Arwen's meanderings

Hi everyone and welcome to my new blog. My name is Steve and i am the lucky owner of a John Welsford designed 'navigator' named Arwen. I built her over three years with the help of my father, father-in-law and two children. She was launched in August 2007 at Queen Anne's battery marina in the barbican area of Plymouth. This blog is a record of our voyages together around SW England.
Arwen has a YouTube channel of her own. Search "plymouthwelshboy".

Saturday, 9 August 2014

Night time in the great outdoors

Another first for Arwen and I. We are lying at anchor under a star strewn sky. The church bells a way up river at St. Germans have just chimed three am. As the tide crept in and Arwen re floated I hauled her off into deeper water and returned to the enclosing warmth of my down sleeping bag. And now I look up at the sky, Arwens masts are blacker silhouettes against the twinkling stars. Some stars pulsate. Others merely twinkle. Some shoot across the sky at incalculable speeds to die in a burst of light and spectacular glory. Satellites pass overhead and the great plough constellation sinks down low behind the trees as our planet revolves. The infinite universe revolves around my head, a never ending kaleidoscope of colours and I snuggle down in my cocoon. In the distance oystercatchers are waking, signalling the start of another dawn.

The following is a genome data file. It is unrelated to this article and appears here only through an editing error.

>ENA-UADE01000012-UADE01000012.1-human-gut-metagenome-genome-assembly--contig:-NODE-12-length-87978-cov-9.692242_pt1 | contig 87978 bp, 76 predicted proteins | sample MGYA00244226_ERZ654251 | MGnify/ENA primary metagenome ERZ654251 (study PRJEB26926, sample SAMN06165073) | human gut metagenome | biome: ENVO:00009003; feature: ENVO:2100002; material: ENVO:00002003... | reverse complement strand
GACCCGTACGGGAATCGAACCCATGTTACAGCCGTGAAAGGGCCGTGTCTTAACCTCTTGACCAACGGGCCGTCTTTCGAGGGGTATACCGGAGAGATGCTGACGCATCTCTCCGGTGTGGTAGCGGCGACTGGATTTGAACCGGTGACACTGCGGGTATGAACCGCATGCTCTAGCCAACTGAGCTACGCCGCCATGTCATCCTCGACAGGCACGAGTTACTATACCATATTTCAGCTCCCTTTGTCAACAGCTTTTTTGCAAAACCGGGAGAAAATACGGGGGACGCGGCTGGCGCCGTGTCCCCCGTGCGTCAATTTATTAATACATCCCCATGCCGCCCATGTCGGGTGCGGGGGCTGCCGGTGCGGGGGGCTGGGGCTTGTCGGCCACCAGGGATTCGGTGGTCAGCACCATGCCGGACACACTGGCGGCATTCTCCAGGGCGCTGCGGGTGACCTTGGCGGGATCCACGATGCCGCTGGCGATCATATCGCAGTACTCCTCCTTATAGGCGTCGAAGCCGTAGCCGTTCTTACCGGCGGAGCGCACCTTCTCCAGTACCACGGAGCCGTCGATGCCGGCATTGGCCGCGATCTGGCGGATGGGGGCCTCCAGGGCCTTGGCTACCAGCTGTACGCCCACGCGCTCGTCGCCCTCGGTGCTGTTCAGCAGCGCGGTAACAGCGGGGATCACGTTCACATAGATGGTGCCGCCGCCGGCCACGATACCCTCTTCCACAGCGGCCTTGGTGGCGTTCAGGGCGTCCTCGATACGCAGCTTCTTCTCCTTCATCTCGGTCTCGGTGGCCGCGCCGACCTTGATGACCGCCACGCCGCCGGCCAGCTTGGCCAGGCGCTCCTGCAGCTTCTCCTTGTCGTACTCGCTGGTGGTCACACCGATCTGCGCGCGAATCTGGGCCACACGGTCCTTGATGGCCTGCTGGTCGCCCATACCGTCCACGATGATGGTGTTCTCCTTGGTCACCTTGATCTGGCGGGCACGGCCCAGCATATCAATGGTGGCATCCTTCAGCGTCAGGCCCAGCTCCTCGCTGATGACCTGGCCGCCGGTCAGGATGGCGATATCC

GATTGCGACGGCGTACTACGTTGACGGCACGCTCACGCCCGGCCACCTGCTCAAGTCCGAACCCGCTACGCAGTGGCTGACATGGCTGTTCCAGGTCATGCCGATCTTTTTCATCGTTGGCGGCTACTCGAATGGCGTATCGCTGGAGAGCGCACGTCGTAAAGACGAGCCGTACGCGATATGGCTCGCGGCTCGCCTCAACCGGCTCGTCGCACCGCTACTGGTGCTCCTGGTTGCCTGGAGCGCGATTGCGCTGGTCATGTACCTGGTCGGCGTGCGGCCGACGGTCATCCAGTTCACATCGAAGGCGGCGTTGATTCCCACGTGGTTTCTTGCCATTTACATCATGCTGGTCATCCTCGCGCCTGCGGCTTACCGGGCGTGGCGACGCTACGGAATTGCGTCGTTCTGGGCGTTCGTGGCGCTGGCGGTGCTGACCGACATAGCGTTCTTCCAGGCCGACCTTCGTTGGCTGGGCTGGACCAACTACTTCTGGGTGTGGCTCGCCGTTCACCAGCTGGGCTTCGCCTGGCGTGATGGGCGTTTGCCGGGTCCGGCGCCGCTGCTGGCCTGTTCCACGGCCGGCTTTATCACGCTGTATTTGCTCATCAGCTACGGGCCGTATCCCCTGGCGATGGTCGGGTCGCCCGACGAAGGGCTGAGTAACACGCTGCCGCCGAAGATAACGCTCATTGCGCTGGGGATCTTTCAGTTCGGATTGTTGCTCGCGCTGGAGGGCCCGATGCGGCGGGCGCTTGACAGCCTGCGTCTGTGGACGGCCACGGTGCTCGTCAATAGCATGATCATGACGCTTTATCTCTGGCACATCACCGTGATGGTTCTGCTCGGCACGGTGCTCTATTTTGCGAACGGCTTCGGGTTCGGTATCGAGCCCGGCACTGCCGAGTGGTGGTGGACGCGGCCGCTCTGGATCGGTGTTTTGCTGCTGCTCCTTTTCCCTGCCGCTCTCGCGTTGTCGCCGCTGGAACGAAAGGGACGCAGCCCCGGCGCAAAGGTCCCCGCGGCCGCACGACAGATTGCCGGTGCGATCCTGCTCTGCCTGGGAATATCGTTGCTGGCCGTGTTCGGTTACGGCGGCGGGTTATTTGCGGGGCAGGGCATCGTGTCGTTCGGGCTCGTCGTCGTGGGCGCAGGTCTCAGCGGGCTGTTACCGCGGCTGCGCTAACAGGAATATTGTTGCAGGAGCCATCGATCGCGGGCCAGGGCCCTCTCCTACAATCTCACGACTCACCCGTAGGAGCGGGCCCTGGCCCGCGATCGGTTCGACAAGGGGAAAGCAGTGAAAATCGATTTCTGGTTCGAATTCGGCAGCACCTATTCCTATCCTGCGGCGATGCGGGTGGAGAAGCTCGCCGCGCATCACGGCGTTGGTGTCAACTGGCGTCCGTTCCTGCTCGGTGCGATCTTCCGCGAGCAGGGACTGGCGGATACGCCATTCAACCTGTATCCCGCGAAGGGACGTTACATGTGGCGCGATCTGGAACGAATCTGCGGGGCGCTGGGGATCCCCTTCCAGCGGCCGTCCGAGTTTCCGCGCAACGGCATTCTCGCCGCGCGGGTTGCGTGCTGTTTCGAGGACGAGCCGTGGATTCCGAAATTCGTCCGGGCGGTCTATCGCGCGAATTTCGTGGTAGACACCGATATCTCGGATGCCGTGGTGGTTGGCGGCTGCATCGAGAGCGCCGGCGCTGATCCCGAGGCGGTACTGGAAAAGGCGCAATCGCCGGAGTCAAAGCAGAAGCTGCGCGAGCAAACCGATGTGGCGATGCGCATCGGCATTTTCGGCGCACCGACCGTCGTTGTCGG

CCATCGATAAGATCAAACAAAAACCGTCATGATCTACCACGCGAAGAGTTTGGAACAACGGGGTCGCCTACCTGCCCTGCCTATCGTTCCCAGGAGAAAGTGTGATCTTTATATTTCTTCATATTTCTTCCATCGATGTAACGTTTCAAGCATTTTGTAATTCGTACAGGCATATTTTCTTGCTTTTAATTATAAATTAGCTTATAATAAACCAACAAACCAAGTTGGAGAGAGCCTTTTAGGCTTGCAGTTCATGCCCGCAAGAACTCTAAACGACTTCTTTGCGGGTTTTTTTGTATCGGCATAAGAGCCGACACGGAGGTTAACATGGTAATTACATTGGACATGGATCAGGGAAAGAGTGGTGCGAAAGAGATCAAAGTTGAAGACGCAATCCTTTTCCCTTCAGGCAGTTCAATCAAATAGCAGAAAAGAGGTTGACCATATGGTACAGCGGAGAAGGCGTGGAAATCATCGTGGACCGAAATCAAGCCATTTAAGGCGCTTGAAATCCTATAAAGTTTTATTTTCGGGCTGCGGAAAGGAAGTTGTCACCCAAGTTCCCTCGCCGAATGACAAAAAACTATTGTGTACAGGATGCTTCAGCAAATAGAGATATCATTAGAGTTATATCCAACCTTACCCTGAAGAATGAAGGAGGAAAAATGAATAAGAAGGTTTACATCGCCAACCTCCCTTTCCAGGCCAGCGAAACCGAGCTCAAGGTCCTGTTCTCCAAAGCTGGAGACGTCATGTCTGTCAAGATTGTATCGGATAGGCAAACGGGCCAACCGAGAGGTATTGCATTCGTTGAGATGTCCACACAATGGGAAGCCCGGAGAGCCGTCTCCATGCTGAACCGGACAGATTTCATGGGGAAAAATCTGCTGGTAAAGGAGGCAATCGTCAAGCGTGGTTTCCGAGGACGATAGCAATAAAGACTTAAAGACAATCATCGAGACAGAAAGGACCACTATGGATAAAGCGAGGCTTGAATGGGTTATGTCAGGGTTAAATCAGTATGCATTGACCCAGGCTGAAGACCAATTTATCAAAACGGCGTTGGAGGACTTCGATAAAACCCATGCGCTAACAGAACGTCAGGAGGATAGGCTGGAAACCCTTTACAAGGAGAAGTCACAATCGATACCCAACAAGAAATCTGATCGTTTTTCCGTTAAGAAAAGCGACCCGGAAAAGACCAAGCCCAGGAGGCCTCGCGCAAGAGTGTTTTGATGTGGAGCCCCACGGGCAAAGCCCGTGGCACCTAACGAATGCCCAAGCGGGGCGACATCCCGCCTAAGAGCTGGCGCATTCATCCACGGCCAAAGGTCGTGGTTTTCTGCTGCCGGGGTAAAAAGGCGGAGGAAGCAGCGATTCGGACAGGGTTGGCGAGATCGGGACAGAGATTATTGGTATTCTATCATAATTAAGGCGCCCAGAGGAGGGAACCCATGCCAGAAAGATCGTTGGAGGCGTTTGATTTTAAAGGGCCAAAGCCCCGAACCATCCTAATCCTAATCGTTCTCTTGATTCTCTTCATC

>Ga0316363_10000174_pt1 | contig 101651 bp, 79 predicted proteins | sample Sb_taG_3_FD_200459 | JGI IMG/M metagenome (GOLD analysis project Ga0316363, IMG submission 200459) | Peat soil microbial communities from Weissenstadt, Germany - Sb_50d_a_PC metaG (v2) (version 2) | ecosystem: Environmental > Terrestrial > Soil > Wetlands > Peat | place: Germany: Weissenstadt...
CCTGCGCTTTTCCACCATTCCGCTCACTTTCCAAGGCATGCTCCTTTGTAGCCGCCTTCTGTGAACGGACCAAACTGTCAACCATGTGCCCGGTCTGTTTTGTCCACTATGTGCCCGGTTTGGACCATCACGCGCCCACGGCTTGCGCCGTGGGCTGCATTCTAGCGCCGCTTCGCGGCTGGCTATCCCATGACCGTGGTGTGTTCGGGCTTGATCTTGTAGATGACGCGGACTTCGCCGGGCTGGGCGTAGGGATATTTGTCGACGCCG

Arwen sits comfortably in the flow. barely a bob. Water gurgles and trickles by; she swings ever soooo slowly. The occasional small branch bounces against the hull with a dull thud. As the sky lightens in the east, features emerge from the night time gloom; the creases in the bark of gnarly old oak trees overhanging the banks; the frilly edges of dried out bladderwrack seaweed; herons emerge from under the bank trees and start to plod ponderously along the waters edge, suddenly freezing with an intent downward looking pose.

A mist is rising off the river. having retrieved one of the hull supporting fenders from the water I was pleasantly surprised to find how warm the water was; tepid bathwater like; which, of course, would explain the mists. They rise a few feet draping over the river, ethereal. I'm almost expecting a delicate female hand to emerge from the river holding a sword!

As the sky lightens before the sun comes up, I busy myself clearing away sleeping equipment and organising Arwen for an early departure. I have enough water under me until around 6am. There is no wind whatsoever. It is perfectly still. Not a rustle of a motoring will be the order of the day.  I have to be back at QAB before 10.00am. After that there is insufficient water to get Arwen out until around 2pm by which time the weather predicts intensive heavy showers. And a weekend of 'Bertha' after effects; the waning hurricane from East Coast USA is crossing the pond and lining herself up nicely with south west England!

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